Mechanistic model for quantifying the effect of impact force on mechanochemical reactivity. Academic Article uri icon


  • Conventional mechanochemical synthetic tools, such as ball mills, offer no methodology to quantitatively link macroscale reaction parameters, such as shaking frequency or milling ball radius, to fundamental drivers of reactivity, namely the force vectors applied to the reactive molecules. As a result, although mechanochemistry has proven to be a valuable method to make a wide variety of products, the results are seldom reproduceable between reactors, difficult to rationally optimize, and hard to ascribe to a specific reaction pathway. Here we have developed a controlled force reactor, which is a mechanochemical ball mill reactor with integrated force measurement and control during each impact. We relate two macroscale reactor parameters-impact force and impact time-to thermodynamic and kinetic transition state theories of mechanochemistry utilizing continuum contact mechanics principles. We demonstrate force controlled particle fracture of NaCl to characterize particle size evolution during reactions, and force controlled reaction between anhydrous copper(II) chloride and (1, 10) phenanthroline. During the fracture of NaCl, we monitor the evolution of particle size as a function of impact force and find that particles quickly reach a particle size of 100 m largely independent of impact force, and reach steady state 10-100 faster than reaction kinetics of typical mechanochemical reactions. We monitor the copper(II) chloride reactivity by measuring color change during reaction. Applying our transition state theory developed here to the reaction curves of copper(II) chloride and (1, 10) phenanthroline at multiple impact forces results in an activation energy barrier of 0.61 0.07 eV, distinctly higher than barriers for hydrated metal salts and organic ligands and distinctly lower than the direct cleavage of the CuCl bond, indicating that the reaction may be mediated by the higher affinity of Fe in the stainless steel vessel to Cl. We further show that the results in the controlled force reactor match rudimentary estimations of impact force within a commercial ball mill reactor Retsch MM400. These results demonstrate the ability to quantitatively link macroscale reactor parameters to reaction properties, motivating further work to make mechanochemical synthesis quantitative, predictable, and fundamentally insightful.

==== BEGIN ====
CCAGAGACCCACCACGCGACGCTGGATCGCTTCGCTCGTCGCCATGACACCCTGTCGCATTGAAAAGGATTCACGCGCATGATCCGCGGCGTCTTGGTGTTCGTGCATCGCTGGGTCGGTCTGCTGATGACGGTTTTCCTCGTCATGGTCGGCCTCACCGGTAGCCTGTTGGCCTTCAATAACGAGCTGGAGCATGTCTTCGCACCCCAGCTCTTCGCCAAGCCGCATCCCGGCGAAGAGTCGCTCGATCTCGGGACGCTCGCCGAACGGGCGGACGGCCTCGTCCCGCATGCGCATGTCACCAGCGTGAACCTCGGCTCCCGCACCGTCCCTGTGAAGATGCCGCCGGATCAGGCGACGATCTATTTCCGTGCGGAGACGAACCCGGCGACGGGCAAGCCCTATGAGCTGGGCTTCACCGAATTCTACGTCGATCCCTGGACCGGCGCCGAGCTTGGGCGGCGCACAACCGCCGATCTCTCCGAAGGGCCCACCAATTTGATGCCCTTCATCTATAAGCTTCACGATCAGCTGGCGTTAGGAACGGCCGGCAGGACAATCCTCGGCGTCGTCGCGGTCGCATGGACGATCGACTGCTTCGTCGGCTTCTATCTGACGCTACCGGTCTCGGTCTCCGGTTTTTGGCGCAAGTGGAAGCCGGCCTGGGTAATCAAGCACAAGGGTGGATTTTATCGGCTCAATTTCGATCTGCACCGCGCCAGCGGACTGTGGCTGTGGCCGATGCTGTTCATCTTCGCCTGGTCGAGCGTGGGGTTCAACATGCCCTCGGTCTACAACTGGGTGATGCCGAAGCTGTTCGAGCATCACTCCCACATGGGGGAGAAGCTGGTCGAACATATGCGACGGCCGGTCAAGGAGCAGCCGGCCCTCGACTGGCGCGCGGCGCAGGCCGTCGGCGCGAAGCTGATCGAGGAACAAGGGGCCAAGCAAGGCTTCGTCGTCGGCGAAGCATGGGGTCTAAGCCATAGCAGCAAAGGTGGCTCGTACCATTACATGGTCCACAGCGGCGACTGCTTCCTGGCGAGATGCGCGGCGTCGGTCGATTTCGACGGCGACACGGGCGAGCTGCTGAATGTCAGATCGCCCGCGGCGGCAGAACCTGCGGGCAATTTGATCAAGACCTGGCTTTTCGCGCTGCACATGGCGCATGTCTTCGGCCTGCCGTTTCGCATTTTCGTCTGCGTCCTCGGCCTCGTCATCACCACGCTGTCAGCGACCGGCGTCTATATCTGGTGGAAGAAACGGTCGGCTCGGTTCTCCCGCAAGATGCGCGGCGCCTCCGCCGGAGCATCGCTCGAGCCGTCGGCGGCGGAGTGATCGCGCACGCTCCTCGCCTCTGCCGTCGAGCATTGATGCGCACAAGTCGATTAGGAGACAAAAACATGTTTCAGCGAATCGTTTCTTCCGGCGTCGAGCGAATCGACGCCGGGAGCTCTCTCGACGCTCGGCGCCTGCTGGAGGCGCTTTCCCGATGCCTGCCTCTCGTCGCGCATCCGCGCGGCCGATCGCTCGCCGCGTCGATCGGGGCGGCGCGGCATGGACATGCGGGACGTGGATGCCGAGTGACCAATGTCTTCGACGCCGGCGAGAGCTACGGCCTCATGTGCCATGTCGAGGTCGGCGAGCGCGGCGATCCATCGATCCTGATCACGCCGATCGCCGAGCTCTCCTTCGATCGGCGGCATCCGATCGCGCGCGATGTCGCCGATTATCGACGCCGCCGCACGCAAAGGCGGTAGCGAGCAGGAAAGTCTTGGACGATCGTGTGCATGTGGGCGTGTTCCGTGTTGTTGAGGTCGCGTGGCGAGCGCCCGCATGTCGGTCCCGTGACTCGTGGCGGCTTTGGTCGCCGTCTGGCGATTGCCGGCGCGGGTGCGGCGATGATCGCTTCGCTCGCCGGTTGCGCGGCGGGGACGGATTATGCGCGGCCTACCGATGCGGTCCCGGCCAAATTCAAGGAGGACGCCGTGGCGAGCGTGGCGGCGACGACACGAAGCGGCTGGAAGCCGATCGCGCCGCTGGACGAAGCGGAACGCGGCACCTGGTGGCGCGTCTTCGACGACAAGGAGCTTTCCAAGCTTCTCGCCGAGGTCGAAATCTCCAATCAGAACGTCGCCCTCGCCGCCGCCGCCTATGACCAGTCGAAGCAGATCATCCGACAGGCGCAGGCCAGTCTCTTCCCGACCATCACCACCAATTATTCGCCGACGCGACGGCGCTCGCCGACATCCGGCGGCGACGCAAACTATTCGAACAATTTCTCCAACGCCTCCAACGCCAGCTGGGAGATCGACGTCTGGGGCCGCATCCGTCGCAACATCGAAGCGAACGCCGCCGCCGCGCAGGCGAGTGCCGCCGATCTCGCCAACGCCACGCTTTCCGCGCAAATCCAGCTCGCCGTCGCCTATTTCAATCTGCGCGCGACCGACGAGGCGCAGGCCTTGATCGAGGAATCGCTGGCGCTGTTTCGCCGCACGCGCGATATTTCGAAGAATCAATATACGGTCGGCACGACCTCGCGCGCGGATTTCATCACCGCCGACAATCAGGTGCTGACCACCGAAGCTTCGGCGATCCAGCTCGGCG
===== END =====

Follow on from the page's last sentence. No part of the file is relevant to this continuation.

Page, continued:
published proceedings

  • Phys Chem Chem Phys

author list (cited authors)

  • Nwoye, E., Raghuraman, S., Costales, M., Batteas, J., & Felts, J. R.

citation count

  • 0

complete list of authors

  • Nwoye, Emmanuel||Raghuraman, Shivaranjan||Costales, Maya||Batteas, James||Felts, Jonathan R

publication date

  • October 2023